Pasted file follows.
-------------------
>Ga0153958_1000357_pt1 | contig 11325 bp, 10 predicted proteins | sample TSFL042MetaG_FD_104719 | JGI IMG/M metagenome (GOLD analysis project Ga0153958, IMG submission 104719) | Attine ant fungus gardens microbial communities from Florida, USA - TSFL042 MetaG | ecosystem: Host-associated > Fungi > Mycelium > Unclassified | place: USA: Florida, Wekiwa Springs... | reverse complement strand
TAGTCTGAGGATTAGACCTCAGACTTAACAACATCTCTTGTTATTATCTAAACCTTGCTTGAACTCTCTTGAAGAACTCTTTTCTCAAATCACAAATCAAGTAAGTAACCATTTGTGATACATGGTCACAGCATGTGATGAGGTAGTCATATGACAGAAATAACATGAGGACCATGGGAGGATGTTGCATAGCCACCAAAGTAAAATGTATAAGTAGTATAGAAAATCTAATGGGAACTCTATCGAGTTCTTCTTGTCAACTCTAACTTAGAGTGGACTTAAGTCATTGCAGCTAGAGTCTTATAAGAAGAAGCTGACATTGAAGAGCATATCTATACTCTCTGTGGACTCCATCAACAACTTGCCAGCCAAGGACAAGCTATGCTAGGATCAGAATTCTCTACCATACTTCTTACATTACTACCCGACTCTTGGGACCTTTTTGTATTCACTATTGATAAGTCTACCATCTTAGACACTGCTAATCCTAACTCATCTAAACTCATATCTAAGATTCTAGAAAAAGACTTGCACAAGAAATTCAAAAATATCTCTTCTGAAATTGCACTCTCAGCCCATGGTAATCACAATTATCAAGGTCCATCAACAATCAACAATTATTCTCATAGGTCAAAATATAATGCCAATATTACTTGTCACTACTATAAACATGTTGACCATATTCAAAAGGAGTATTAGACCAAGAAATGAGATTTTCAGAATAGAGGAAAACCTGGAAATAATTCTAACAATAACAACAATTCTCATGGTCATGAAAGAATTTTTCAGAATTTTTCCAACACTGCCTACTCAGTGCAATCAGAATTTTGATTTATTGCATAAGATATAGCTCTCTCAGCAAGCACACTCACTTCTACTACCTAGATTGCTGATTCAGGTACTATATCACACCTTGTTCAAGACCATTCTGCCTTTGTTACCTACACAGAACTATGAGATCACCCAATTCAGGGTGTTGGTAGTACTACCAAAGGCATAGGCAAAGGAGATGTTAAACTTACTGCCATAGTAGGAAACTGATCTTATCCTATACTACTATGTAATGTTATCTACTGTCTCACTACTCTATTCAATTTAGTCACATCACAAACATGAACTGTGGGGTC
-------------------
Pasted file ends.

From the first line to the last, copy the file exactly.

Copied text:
>Ga0153958_1000357_pt1 | contig 11325 bp, 10 predicted proteins | sample TSFL042MetaG_FD_104719 | JGI IMG/M metagenome (GOLD analysis project Ga0153958, IMG submission 104719) | Attine ant fungus gardens microbial communities from Florida, USA - TSFL042 MetaG | ecosystem: Host-associated > Fungi > Mycelium > Unclassified | place: USA: Florida, Wekiwa Springs... | reverse complement strand
TAGTCTGAGGATTAGACCTCAGACTTAACAACATCTCTTGTTATTATCTAAACCTTGCTTGAACTCTCTTGAAGAACTCTTTTCTCAAATCACAAATCAAGTAAGTAACCATTTGTGATACATGGTCACAGCATGTGATGAGGTAGTCATATGACAGAAATAACATGAGGACCATGGGAGGATGTTGCATAGCCACCAAAGTAAAATGTATAAGTAGTATAGAAAATCTAATGGGAACTCTATCGAGTTCTTCTTGTCAACTCTAACTTAGAGTGGACTTAAGTCATTGCAGCTAGAGTCTTATAAGAAGAAGCTGACATTGAAGAGCATATCTATACTCTCTGTGGACTCCATCAACAACTTGCCAGCCAAGGACAAGCTATGCTAGGATCAGAATTCTCTACCATACTTCTTACATTACTACCCGACTCTTGGGACCTTTTTGTATTCACTATTGATAAGTCTACCATCTTAGACACTGCTAATCCTAACTCATCTAAACTCATATCTAAGATTCTAGAAAAAGACTTGCACAAGAAATTCAAAAATATCTCTTCTGAAATTGCACTCTCAGCCCATGGTAATCACAATTATCAAGGTCCATCAACAATCAACAATTATTCTCATAGGTCAAAATATAATGCCAATATTACTTGTCACTACTATAAACATGTTGACCATATTCAAAAGGAGTATTAGACCAAGAAATGAGATTTTCAGAATAGAGGAAAACCTGGAAATAATTCTAACAATAACAACAATTCTCATGGTCATGAAAGAATTTTTCAGAATTTTTCCAACACTGCCTACTCAGTGCAATCAGAATTTTGATTTATTGCATAAGATATAGCTCTCTCAGCAAGCACACTCACTTCTACTACCTAGATTGCTGATTCAGGTACTATATCACACCTTGTTCAAGACCATTCTGCCTTTGTTACCTACACAGAACTATGAGATCACCCAATTCAGGGTGTTGGTAGTACTACCAAAGGCATAGGCAAAGGAGATGTTAAACTTACTGCCATAGTAGGAAACTGATCTTATCCTATACTACTATGTAATGTTATCTACTGTCTCACTACTCTATTCAATTTAGTCACATCACAAACATGAACTGTGGGGTC